Contact Us


Teaching and Learning - 2

Default
Townsend's Patent Folding Globe. Patented by Dennis Townsend Feb. 16, 1869. Dennis Townsend. Boston: 1870
Townsend was a schoolteacher in Vermont and later in California. His interest was in producing an inexpensive globe that could be owned and used by students instead of a flat map, “which, without explanation, is a false illustration, and can be understood only by a process of reasoning entirely beyond the mind of the child" (from Townsend's "Folding Globe Lessons").
Default
Maine, in Atlas of the United States, Printed for the Use of the Blind. Samuel Gridley Howe; Samuel P. Ruggles. Boston: 1837
This atlas was the first intended to be used by the blind without the assistance of a sighted person. In raised symbology, the atlas shows the outline of each state, rivers and other water bodies, cities, longitudes, latitudes, and mountains. Accompanying embossed text describes the map features in some detail, and the state's area, population, climate, commerce, etc.
Default
[Charte von Europa. Charte von Asia. Charte von Africa. Charte von America], in Atlas methodicus explorandis juvenum profectibus in studio geographico ad methodum Hübnerianam accommodatus. Johann Baptist Homann; Johann Hübner. Nuremberg: 1719
One of the earliest school atlases to use a system of letters on blank maps that are coded to a separate key list. This method was based on a teaching system formulated by Johann Hübner and adapted by Homann. California is shown as an island on the Americas map, and listed under islands in the key.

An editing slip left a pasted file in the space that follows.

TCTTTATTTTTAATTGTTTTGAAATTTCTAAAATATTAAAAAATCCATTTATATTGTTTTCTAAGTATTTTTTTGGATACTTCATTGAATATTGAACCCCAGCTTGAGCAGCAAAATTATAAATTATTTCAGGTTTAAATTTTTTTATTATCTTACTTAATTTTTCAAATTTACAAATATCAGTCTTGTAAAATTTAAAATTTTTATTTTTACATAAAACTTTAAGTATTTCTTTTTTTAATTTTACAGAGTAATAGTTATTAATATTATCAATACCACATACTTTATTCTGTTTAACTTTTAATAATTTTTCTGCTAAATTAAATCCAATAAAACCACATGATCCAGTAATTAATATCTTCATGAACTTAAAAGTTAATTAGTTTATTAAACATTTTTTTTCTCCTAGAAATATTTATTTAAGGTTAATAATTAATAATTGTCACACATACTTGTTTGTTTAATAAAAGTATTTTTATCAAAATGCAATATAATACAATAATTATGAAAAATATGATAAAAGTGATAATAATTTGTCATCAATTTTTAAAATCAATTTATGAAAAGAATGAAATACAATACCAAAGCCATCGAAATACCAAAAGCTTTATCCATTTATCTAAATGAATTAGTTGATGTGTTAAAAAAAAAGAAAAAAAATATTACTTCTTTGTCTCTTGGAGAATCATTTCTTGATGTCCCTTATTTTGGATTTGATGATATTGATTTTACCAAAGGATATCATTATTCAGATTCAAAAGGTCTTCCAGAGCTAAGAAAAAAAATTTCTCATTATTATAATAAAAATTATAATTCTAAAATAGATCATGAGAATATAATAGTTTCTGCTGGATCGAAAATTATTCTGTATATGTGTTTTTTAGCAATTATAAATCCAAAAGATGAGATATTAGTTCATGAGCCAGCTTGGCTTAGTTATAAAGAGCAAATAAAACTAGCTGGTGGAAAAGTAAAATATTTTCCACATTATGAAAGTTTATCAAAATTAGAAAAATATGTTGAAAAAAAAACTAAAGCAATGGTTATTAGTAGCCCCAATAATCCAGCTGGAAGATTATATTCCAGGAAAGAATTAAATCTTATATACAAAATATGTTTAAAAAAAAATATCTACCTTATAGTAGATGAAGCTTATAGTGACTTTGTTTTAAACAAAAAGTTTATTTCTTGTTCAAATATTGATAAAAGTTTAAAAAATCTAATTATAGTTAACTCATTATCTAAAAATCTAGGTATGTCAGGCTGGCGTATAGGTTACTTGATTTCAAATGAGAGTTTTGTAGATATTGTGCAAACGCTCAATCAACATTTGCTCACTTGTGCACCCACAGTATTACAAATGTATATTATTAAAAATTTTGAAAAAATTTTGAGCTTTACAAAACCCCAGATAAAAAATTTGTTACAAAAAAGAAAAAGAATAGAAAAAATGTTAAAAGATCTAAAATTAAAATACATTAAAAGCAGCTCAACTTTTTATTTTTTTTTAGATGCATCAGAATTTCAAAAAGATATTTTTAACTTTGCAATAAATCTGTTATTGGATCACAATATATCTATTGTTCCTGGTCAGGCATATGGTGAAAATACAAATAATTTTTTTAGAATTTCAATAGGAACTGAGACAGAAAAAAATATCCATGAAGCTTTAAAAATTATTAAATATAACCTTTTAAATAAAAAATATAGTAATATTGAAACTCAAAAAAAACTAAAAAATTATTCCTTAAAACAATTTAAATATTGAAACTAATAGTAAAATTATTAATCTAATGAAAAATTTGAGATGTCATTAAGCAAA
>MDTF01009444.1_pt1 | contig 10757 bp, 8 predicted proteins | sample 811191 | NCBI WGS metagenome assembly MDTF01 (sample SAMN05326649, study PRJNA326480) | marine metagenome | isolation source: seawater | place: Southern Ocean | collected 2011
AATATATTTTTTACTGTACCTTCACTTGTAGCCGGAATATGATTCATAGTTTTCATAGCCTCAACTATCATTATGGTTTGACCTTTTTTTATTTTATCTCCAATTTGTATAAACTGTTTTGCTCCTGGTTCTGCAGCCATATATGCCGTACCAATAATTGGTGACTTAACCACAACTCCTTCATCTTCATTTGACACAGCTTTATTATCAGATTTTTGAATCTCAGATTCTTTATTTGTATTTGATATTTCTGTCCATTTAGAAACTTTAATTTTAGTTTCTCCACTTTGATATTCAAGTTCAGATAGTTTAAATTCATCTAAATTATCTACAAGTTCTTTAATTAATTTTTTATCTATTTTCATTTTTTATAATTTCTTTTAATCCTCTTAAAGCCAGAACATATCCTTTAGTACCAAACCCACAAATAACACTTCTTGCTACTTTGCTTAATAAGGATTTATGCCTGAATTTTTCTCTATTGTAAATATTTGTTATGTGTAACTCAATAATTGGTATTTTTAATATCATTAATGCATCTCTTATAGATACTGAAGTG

The patented Townsend’s Folding Globe, his second of this kind, lies flat for storage and comes in its own case with notes for the teacher and directions for use. To expand the globe, the user pulls the rings affixed to both poles. The globe pops up into a three-dimensional form and snaps into place like an umbrella.

Of the two atlases shown here, one is extraordinary: on display is a raised relief map of Maine in an atlas designed for use by the blind. Interestingly, the text that accompanies the maps is also raised relief, not Braille, although Braille was in limited use at that time. This is probably because braille was not widely used at that time. It appears that only fifty copies were produced, and this copy is one of four known to exist—with a few missing leaves.

The Hubner and Homann Atlas is a beautiful example of a school atlas. Produced in full color, it includes four celestial maps (not shown) that illustrate the systems of Ptolemy, Tycho Brahe, Copernicus, and Descartes. This atlas also demonstrates German cartographer and publisher Johann Baptist Homann’s prolific map making.